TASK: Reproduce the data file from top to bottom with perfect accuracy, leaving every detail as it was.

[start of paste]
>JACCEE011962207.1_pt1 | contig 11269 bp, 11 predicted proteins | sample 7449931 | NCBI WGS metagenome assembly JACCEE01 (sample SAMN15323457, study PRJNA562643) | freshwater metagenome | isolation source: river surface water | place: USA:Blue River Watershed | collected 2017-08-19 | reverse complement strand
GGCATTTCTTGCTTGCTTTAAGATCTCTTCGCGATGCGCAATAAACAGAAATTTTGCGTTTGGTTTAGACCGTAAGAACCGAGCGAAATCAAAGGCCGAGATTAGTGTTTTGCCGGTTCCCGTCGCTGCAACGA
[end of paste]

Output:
>JACCEE011962207.1_pt1 | contig 11269 bp, 11 predicted proteins | sample 7449931 | NCBI WGS metagenome assembly JACCEE01 (sample SAMN15323457, study PRJNA562643) | freshwater metagenome | isolation source: river surface water | place: USA:Blue River Watershed | collected 2017-08-19 | reverse complement strand
GGCATTTCTTGCTTGCTTTAAGATCTCTTCGCGATGCGCAATAAACAGAAATTTTGCGTTTGGTTTAGACCGTAAGAACCGAGCGAAATCAAAGGCCGAGATTAGTGTTTTGCCGGTTCCCGTCGCTGCAACGA